Return to the mainland for dinner and after splurging out on a posh meal the previous night, head to the relatively inexpensive Kamenica. The food here is still good and typical of the meals that are served up and down the Dalmatian Coast on any given day. The octopus salad and fried squid are house specialities and sitting in the picturesque square the restaurant occupies is a lovely way to spend an evening enjoying the delights of Dubrovnik.

Day 4 – Take in some culture

Tricolor Pizza

After a day out of the city it is nice to return and enjoy more of its cultural offerings. While you may have managed to get round a few of its institutions earlier in the week, there are still more to be explored. Check out the Museum of Modern Art, the Maritime Museum or the Cathedral Treasury, which can be found underneath the city’s 18th-century Virgin Mary Cathedral. Alternatively, Sponza Palace tells the story of those who were killed defending Dubrovnik during the Croatian War of Independence.

Enjoy some Italian favourites at Oliva Gourmet, within the Old Town and perfect for a light lunch. There is a chic inside seating area or the option to dine outside on a pretty little Croatian street for those keen to make the most of the temperate climate. Whether it’s pizza, pasta or a fresh salad you’re after, you can’t go wrong here.

After soaking up more of Dubrovnik’s cultural offerings in the morning it is time to relax again in the afternoon. Everyone has a different idea of what kicking back looks like, but heading to Sveti Jakov Beach is a good place to start. Located just 20 minutes’ walk from the Old Town, you will find your lunch has settled by the time you arrive, ready to stretch out on the beach.

Those who can’t sit still for too long can opt to partake in a little sea kayaking expedition, while anyone in need of pampering can have their stresses eased away with a beauty treatment at Villa Spa inside the stunning Villa Dubrovnik building close by.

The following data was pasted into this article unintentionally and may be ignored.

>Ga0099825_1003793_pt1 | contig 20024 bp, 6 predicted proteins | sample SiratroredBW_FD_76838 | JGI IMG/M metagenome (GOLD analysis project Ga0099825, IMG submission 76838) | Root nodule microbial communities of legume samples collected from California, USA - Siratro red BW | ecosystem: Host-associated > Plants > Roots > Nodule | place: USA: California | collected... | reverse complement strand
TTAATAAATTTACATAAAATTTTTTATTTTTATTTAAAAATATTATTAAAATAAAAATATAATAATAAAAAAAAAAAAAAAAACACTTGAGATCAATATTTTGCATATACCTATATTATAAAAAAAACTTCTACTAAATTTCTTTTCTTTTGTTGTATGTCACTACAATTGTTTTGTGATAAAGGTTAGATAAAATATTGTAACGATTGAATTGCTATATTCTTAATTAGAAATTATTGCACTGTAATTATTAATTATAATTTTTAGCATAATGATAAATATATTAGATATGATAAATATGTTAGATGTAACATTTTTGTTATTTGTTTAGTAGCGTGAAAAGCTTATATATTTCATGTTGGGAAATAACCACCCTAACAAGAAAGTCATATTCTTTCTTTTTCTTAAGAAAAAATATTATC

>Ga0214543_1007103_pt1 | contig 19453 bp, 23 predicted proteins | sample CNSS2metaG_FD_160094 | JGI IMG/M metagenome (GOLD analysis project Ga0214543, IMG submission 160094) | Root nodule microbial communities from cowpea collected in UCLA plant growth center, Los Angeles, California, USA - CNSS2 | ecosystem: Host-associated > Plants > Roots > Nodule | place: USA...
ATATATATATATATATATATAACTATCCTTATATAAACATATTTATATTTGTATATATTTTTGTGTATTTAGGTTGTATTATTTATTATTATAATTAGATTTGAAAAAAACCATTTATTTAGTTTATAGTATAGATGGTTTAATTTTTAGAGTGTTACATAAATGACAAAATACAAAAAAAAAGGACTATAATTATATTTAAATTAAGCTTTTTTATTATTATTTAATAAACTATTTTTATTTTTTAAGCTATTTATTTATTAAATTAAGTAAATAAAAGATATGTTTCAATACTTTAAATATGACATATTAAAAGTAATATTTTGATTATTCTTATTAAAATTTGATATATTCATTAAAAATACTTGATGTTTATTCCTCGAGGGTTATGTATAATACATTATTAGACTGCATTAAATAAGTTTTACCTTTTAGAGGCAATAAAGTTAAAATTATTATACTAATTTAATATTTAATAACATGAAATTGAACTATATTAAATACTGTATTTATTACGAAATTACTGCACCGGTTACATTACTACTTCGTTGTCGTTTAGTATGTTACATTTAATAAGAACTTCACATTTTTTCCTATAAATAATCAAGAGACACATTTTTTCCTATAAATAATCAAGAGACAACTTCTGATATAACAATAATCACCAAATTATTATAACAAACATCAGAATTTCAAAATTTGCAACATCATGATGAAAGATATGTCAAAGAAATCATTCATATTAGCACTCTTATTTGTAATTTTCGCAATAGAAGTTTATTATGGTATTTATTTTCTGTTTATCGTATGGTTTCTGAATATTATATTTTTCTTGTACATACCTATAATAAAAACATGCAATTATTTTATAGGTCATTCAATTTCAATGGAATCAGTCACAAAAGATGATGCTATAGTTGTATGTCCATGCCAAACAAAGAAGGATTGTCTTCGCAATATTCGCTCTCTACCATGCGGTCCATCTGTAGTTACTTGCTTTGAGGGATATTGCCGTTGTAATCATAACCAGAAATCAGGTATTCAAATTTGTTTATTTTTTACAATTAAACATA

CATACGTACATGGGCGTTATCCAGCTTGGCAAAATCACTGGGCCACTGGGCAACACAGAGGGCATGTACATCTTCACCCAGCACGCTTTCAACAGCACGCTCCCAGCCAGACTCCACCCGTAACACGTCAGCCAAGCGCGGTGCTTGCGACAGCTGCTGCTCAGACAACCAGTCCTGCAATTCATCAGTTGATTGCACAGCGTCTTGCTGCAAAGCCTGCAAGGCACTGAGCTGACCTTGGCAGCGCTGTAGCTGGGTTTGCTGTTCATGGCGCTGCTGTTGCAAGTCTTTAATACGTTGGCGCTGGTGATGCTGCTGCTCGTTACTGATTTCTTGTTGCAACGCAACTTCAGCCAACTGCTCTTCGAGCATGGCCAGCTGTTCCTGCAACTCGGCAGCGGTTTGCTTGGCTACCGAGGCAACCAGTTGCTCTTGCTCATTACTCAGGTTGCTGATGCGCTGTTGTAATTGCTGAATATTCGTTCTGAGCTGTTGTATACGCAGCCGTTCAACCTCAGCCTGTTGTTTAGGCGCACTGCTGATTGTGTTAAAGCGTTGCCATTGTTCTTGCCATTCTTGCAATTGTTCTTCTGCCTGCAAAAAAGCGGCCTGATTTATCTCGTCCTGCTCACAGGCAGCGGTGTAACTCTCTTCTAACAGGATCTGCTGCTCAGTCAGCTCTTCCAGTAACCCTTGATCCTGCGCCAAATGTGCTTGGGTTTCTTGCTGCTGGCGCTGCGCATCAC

Fully rejuvenated and in need of something a little different for dinner, head to Bota Sare, right next to the cathedral. The house specialities are oysters and sushi, which are the perfect antidote to the carbohydrate-filled pasta you may have had for lunch. Expect traditional Croatian style mixed with the clean, chic lines of Japanese design to create a truly unique establishment. Bota Sare has been popular in Dubrovnik since it opened its doors in 2011, so booking is a good idea if you don’t wish to wait for a table at busy times of the year.

Day 5 – Stretch those legs

Mount Srdj collage

By your fifth day in Dubrovnik it is time to head out of the city once more, but why not go somewhere to give you great views looking back at it? Mount Srdj is perfect for this as it is located just behind the Old Town and you can pick out all the places you have explored so far from your vantage point. The best thing about Mount Srdj, however, is that the Dubrovnik Cable Car works its way up the side of the hill so you don’t even have to climb to the top yourself.

At the summit is Fort Imperial, which was constructed between 1806 and 1816 during the Napoleonic Wars. Mount Srdj has played important roles in the history of the region since then and was used as a strategic spot for fighters in the Seige of Dubrovnik. This was one of the fiercest battles that took place during the Croatian War of Independence from 1991 to 1995. Nearly all of the trees that once thickly forested Mount Srdj were destroyed in fires throughout the war.

While at the summit, visitors can decide to have a look around the highly informative museum and grab some lunch in the restaurant. Alternatively, take a picnic with you and enjoy it either at the top of the mountain or part of the way down. Ensure you have the proper footwear to hike back to Dubrovnik, with the city getting larger as you walk towards it. The walk takes just over an hour, but is well worth it to savour the views.